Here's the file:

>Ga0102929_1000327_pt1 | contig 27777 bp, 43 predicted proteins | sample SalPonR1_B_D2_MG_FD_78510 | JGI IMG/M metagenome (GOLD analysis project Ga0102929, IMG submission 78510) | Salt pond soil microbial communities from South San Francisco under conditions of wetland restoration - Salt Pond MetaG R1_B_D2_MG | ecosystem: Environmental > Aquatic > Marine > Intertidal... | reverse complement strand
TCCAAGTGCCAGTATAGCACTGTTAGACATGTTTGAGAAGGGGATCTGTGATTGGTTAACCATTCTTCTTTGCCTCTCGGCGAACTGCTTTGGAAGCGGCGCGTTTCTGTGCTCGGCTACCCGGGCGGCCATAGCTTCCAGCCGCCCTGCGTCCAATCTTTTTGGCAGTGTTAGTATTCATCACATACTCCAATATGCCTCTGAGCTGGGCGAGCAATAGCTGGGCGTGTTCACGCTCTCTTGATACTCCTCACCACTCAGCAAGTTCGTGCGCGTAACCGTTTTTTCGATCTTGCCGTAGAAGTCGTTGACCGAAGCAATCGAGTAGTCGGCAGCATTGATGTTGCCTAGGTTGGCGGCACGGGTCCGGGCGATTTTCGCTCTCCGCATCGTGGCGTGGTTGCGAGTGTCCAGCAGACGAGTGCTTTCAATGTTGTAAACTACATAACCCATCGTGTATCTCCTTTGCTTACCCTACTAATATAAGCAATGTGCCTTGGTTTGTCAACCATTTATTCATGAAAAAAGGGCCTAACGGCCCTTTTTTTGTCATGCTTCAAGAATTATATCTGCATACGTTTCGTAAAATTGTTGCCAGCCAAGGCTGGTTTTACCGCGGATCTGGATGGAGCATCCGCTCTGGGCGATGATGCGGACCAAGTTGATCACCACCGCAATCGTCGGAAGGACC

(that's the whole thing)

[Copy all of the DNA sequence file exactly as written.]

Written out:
>Ga0102929_1000327_pt1 | contig 27777 bp, 43 predicted proteins | sample SalPonR1_B_D2_MG_FD_78510 | JGI IMG/M metagenome (GOLD analysis project Ga0102929, IMG submission 78510) | Salt pond soil microbial communities from South San Francisco under conditions of wetland restoration - Salt Pond MetaG R1_B_D2_MG | ecosystem: Environmental > Aquatic > Marine > Intertidal... | reverse complement strand
TCCAAGTGCCAGTATAGCACTGTTAGACATGTTTGAGAAGGGGATCTGTGATTGGTTAACCATTCTTCTTTGCCTCTCGGCGAACTGCTTTGGAAGCGGCGCGTTTCTGTGCTCGGCTACCCGGGCGGCCATAGCTTCCAGCCGCCCTGCGTCCAATCTTTTTGGCAGTGTTAGTATTCATCACATACTCCAATATGCCTCTGAGCTGGGCGAGCAATAGCTGGGCGTGTTCACGCTCTCTTGATACTCCTCACCACTCAGCAAGTTCGTGCGCGTAACCGTTTTTTCGATCTTGCCGTAGAAGTCGTTGACCGAAGCAATCGAGTAGTCGGCAGCATTGATGTTGCCTAGGTTGGCGGCACGGGTCCGGGCGATTTTCGCTCTCCGCATCGTGGCGTGGTTGCGAGTGTCCAGCAGACGAGTGCTTTCAATGTTGTAAACTACATAACCCATCGTGTATCTCCTTTGCTTACCCTACTAATATAAGCAATGTGCCTTGGTTTGTCAACCATTTATTCATGAAAAAAGGGCCTAACGGCCCTTTTTTTGTCATGCTTCAAGAATTATATCTGCATACGTTTCGTAAAATTGTTGCCAGCCAAGGCTGGTTTTACCGCGGATCTGGATGGAGCATCCGCTCTGGGCGATGATGCGGACCAAGTTGATCACCACCGCAATCGTCGGAAGGACC